Before the advent of computer technology, children and young people were into beneficial games that developed their physical strength, social well-being, and mental alertness, not to mention the economical side of those games. But when computerized gadgets came, these youngsters became glued to these things, depriving themselves of those benefits derived from indigenous toys and games.
And so, as digital technology advanced further, many of these kids had even developed addictions to gadgets. Some of them became frail physically, some had ruined their eyes, and others had developed stomach ulcers from skipping their meals or not eating on time. Not only these but some had become socially aloof, distant from loved ones, and absent-minded as though they live in a different world. At times, you can’t nicely talk to them since they tend to be irritable, in deep thought, or unwilling to entertain a conversation.
These are not good indicators to see upon our future citizens and leaders. These are, in fact, signs of societal decadence. We do not want to have future citizens who are physically frail, mentally unfit, loners and unfriendly, and are glued to gadgets since they can never satisfactorily carry out their tasks, make the right decisions, properly relate to other people, and be productive in their fields of assignment. It is for this reason that efforts to rescue them from gadget addiction should be put in place, even if it means putting them in rehabilitation centers. We cannot afford to lose our future generation by allowing them to be devoured by modern gadgetry, their time wasted, and their health ruined.
While attempts to sort of rehabilitate them may prove useful, some alternatives should likewise be introduced. That’s where the need for a reintroduction of those old games and toys comes in. Yes, they must be good alternatives to reckon with. There are some others, of course, but since these are youngsters who are still fond of playing, games should form part of these options. If it’s done in compulsory manners like required school activities, these youths would have no choice but to engage in said games. In the process, and in the long run, they will learn to appreciate them, and eventually play these games at will.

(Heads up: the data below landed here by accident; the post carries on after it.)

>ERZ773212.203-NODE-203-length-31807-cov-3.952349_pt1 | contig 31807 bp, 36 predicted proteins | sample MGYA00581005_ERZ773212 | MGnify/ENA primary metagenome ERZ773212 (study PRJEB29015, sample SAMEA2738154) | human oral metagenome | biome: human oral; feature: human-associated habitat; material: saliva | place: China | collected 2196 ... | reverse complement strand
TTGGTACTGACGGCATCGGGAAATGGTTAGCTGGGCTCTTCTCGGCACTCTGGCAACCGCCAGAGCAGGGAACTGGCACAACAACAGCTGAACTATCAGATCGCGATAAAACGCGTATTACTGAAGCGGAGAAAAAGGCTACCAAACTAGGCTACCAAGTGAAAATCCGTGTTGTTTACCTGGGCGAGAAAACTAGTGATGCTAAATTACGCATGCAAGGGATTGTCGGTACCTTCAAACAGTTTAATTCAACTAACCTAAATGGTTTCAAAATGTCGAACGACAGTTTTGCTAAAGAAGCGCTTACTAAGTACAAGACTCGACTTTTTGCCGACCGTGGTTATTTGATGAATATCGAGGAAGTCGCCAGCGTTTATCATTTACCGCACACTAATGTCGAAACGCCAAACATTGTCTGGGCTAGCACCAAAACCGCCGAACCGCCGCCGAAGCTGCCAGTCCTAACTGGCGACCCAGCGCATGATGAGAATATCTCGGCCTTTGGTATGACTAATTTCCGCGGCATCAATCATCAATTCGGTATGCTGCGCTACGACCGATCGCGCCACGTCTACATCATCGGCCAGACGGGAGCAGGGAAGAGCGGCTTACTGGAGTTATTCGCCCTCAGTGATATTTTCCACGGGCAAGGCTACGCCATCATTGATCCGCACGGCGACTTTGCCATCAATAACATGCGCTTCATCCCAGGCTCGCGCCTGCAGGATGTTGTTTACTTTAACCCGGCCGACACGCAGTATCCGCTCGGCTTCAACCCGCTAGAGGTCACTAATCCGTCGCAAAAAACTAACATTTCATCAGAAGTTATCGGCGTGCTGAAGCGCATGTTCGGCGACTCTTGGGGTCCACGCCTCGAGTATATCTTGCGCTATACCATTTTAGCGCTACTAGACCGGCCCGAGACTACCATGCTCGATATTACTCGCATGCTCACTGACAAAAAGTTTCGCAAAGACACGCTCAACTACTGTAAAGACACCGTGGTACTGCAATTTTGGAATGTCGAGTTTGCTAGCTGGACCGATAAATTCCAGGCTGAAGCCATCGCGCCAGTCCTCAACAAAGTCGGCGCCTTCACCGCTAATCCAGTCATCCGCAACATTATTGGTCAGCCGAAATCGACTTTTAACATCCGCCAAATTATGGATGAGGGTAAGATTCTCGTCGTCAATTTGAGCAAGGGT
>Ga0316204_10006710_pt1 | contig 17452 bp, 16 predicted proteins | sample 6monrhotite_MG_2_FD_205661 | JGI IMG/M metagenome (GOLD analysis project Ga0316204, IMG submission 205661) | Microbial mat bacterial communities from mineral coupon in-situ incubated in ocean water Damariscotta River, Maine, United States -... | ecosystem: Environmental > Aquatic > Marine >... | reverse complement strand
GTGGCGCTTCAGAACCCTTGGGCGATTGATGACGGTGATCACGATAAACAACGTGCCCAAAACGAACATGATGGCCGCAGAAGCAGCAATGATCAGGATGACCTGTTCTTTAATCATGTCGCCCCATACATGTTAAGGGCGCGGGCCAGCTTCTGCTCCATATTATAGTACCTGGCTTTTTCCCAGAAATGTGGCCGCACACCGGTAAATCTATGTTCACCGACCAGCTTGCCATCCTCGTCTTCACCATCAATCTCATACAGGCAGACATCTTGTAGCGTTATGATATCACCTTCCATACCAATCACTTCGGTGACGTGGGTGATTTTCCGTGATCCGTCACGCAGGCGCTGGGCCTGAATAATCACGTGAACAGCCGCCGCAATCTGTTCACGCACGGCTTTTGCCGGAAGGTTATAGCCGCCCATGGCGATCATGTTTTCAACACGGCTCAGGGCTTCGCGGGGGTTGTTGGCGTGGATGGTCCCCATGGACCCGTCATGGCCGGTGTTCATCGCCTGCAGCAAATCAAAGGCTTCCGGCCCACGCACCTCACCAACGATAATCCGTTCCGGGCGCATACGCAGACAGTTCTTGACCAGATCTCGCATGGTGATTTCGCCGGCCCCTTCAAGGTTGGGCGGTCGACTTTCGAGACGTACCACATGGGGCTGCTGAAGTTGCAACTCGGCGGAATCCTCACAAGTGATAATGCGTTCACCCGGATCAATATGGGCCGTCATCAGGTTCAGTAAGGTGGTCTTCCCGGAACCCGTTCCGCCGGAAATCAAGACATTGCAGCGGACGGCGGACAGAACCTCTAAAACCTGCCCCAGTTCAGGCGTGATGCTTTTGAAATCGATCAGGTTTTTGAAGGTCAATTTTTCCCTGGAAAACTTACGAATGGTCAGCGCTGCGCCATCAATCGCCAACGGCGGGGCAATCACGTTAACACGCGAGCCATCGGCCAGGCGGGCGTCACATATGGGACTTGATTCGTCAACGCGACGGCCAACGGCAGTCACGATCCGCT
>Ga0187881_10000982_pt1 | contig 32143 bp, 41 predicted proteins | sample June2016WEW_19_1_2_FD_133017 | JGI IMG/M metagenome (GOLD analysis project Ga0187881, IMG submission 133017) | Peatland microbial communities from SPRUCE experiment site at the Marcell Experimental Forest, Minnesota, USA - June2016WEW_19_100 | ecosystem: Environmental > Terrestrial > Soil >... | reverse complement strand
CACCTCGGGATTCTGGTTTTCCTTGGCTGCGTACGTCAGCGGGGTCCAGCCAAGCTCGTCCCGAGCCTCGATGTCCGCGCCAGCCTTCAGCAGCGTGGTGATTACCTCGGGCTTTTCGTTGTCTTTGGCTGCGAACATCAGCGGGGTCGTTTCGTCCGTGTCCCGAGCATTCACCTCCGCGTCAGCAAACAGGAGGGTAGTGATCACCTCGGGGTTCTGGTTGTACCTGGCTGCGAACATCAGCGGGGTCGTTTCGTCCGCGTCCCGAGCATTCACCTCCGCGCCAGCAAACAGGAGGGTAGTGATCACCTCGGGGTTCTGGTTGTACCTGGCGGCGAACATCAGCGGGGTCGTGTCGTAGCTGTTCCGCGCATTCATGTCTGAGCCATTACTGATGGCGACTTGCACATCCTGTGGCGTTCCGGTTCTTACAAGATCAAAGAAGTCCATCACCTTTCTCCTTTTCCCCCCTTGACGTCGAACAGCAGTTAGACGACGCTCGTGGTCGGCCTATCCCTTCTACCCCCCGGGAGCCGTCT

These toys and games are called by many names in various localities—traditional, ethnic, cultural, indigenous, etc. And, believe me, there are so many. That is why youngsters of today will never find them boring to play with since they vary a lot. And what’s more, they can be had for free. One may just ask them from farmers, or from those who live in rural areas since these toys are mostly sourced from farmlands. One may take time to create them, though, to get them ready for fun games. But once created, many of these toys can last for some time despite repeated use.
I can enumerate what I know about indigenous toys. I can make them myself, and play with them. I just know how, knowing that I belong to that older generation before the advent of gadgets. I know the rules of the games, too. If only to save our young people from gadget addiction.